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William Wordsworth

Ernest De Selincourt and Alan G. Hill (eds), The Letters of William and Dorothy Wordsworth, Vol. 4: The Later Years: Part I: 1821–1828 (Second Revised Edition)

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pg 604336. W. W. to FRANCIS MEREWETHER

  • Address: The Revd F. Merewether, Rectory, Coleorton, Ashby de la Zouch.
  • [In M. W.'s hand]
  • Postmark: 5 May.
  • Stamp: Cambridge.
  • MS. Cornell.
  • LY i. 299 (—).

  • [Cambridge]
  • May 5th [1828]

My dear Sir,

My Brother who is now closeted with the Proctor, has begged of me to answer a Letter of yours, received this morning. Be assured I should undertake this office with great1 reluctance (knowing how much more satisfactory a reply from himself would and ought to be) could I not honestly affirm that his time is occupied from morning to Night.—In fact since my coming here I have never seen him scarcely but at meals, and not a moment has his mind been2 at liberty. He has had his Accounts to make up as Vice chancellor, the University has been disorderly, three men having been recently expelled, and his Icon, is going rapidly through the Press.3—You will excuse me then, for not scrupling to comply with his request.—He says, that as a prudential measure, the Letter4 had better not be published, with your name, at least. Your Diocesan5 is obviously committed upon the question, prominently so indeed, and in consequence he might be less disposed to serve you.—This you would disregard and it would be right, he says, to do so, if you have it as a burthen upon your conscience, but it is his opinion that you alone can decide this point; and he repeats upon this occasion the same judgement that he gave before. Personal prudence is against it; and the rest must be determined by your own mind———

I hope you will not consider it impertin[ence] in me; if upon the supposition that you cannot be at ease without communic[ating] your thoughts upon this important subject, you take a middle course; and publish them anonymously through the best channel for spread- pg 605ing them that you have access to—. I have said 'if your mind cannot be at ease', because it is obvious the measure is not to be prevented by any thing you or any body else can write or do—Upon the importance of the question, in the abstract, there can be but one opinion, but as the course of things cannot be stopped, nor what is done recalled, does not this diminish the urgency for its being treated at the present moment; and would not a more dispassionate hearing be given to sound argument hereafter?———

When you see John tell him we go on the 10th to London, proposing to stay till the end of month; when, or before, his Mother will certainly join him.

Be so good as to say also, that I can not see any necessity for his Aunt taking the journey at present; and I have endeavoured to dissuade her from it; thinking it better that she should defer her journey to the Autumn, as his Mother will be with [?],1 as will probably his Sister and myself, who will follow if we do not accompany his Mother to Whitwick—I remain, my dear Sir, with kindest remembrances, from all here, to Mrs Merewether and yourself—very faithfully yours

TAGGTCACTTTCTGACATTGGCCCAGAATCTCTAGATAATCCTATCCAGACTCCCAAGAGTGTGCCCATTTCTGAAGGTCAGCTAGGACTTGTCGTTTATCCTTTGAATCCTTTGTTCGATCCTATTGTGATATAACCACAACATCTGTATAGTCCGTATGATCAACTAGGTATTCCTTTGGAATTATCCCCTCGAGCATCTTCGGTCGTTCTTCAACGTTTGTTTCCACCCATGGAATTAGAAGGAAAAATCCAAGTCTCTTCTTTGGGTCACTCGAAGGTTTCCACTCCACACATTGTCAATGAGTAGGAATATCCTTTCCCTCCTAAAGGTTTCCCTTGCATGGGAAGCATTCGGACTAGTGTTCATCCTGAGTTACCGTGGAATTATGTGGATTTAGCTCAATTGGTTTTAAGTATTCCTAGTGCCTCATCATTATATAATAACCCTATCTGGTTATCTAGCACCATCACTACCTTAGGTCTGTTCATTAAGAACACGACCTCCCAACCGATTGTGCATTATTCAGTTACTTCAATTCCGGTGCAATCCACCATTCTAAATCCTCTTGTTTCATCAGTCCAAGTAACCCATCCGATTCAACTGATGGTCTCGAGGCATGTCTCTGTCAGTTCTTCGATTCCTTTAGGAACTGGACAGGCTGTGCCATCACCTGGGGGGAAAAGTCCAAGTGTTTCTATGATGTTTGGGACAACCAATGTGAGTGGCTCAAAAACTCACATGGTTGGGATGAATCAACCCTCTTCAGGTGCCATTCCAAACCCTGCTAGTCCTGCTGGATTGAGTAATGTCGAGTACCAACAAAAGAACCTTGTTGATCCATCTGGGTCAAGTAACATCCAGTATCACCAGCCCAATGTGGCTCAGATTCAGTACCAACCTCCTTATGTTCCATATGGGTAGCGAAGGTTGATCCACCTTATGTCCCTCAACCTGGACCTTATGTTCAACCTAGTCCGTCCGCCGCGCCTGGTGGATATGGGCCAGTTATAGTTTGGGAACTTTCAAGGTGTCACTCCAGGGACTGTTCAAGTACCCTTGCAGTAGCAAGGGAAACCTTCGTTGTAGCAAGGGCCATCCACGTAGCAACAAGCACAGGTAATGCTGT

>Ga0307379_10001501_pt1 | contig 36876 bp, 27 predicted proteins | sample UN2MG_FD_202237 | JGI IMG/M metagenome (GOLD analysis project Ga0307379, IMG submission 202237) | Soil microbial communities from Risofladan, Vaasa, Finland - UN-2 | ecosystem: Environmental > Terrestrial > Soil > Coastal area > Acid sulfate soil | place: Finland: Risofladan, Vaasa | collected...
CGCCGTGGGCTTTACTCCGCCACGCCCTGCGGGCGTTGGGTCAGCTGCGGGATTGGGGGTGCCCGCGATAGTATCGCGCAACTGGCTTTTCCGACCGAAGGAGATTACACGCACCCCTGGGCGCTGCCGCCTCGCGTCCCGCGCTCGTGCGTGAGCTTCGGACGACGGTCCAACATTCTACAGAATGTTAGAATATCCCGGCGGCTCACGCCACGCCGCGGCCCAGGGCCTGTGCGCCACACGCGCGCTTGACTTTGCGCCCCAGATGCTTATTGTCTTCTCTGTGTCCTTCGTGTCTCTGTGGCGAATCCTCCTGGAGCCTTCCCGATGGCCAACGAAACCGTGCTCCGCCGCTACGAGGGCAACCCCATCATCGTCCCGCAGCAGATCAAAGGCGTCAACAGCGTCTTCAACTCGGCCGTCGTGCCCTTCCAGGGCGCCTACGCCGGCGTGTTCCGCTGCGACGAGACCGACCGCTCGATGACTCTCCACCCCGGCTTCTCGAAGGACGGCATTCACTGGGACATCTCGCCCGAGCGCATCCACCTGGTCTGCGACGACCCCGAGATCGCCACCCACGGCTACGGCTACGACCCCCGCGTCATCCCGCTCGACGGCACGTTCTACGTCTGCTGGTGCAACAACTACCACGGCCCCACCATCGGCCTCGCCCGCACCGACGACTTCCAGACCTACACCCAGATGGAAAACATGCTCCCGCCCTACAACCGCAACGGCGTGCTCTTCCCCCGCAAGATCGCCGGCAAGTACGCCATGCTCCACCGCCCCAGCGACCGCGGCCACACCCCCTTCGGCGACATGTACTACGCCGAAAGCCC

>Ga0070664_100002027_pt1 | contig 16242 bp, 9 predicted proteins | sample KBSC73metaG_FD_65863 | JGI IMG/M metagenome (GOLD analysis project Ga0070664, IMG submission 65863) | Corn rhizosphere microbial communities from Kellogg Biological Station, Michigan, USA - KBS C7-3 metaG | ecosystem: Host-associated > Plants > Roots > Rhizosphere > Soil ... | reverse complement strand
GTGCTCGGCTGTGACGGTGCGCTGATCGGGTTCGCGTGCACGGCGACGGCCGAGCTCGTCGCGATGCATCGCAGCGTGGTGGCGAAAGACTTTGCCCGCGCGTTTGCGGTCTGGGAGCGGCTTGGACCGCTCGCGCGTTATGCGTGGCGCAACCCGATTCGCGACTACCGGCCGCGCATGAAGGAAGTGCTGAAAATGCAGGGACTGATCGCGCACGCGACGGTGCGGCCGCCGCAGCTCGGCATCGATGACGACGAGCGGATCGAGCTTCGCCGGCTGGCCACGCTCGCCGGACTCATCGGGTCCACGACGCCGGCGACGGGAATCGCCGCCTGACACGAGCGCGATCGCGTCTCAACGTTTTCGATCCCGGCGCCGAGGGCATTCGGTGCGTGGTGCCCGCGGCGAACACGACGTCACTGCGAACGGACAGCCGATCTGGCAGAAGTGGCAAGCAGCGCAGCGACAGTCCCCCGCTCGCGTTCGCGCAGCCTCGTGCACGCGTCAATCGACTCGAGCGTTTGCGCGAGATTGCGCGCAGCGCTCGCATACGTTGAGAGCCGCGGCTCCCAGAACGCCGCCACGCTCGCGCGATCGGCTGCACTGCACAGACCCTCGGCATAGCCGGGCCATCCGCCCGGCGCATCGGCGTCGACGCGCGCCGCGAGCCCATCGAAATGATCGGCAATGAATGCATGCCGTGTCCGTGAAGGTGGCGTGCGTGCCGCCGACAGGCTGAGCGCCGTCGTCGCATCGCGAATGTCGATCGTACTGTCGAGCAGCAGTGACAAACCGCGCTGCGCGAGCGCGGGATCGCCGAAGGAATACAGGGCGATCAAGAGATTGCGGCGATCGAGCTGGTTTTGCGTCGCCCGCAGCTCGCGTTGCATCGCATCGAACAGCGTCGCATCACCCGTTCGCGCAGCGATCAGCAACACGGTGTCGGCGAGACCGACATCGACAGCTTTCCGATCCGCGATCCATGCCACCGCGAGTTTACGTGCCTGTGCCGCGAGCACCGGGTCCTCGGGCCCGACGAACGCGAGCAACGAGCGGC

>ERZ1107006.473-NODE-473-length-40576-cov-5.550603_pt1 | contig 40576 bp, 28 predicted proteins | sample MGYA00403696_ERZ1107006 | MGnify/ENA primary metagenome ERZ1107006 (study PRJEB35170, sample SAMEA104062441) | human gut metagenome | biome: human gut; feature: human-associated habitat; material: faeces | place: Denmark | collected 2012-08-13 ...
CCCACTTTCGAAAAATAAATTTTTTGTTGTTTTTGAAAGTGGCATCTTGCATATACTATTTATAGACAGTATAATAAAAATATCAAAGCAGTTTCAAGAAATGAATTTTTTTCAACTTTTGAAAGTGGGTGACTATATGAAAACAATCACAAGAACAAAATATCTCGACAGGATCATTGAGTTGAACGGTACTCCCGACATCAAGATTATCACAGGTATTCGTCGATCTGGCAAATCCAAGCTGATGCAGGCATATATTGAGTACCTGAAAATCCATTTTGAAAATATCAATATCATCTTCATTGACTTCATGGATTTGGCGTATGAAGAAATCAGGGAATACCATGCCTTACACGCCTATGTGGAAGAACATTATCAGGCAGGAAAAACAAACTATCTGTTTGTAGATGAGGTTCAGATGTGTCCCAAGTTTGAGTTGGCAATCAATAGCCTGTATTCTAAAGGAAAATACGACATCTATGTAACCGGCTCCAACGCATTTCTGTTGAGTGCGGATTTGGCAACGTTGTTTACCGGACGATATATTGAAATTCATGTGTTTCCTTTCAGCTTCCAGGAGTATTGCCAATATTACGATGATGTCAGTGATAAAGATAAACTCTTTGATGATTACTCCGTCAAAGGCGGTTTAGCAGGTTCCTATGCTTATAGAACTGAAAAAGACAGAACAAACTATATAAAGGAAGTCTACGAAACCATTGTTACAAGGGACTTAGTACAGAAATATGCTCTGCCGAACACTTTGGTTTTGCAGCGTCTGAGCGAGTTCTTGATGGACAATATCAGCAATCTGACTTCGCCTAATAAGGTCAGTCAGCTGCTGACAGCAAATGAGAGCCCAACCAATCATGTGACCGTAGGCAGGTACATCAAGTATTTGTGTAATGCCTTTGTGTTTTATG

W. Wordsworth

Pray give my regards to Mr Drummond.2

[M. W. writes]

My dear Mrs M,

I am tempted to appropriate this blank space of your husband's letter to thank you for your kindness to John, and to express the pleasure I promise to myself in the prospect of seeing you so soon—which (whether my Sister goes to Whitwick, or, according to her Brother's recommendation defers her visit till the autumn) I trust will not be later than the end of the month. I pray that we may find Mr M. better than late letters have reported of him, and that you and the young ones are well. If the coach from Leicester does not pass you every day pray desire John to mention it, and unless he writes in time for his letter to reach Cambridge on or before Saturday tell him to direct to us 12 Bryanston St. Portman Sq.3 We have had much pleasure in finding Dr W. greatly improved in health, tho' harrassed by business. The young men are every thing their Father could wish, and so affectionate to us as to render our pg 606stay at Cambridge quite delightful. If Lady B. and Mrs Willes have arrived at the Hall pray give my best remembrances to them. Very sincerely yours,

M. Wordsworth

Notes Settings


Editor’s Note
1 Written greatly.
Editor’s Note
2 Written being.
Editor’s Note
3 i.e. C. W.'s answer to the various objections put forward to his original pamphlet. See L. 151 above.
Editor’s Note
4 Merewether was apparently proposing to publish a pamphlet against the recent repeal of the Test and Corporation Acts: in the end he seems to have abandoned the plan, probably as a result of W. W.'s advice in this letter.
Editor’s Note
5 i.e. Dr. John Kaye, the Bishop of Lincoln, who had supported the repeal in a speech on the Report stage of the Bill in the House of Lords on 25 Apr., on the ground that it threatened none of the spiritual doctrines or prerogatives of the Church of England, and who finally voted in favour of it.
Editor’s Note
1 MS. obscure.
Editor’s Note
2 Mr. Merewether's new curate, the Revd. Robert Drummond (1804–83), a grandson of the 4th Duke of Atholl, who until recently had been at Trinity College, Cambridge. He was vicar of Feering, Essex, 1829–66.
Editor’s Note
3 E.Q.'s London residence.
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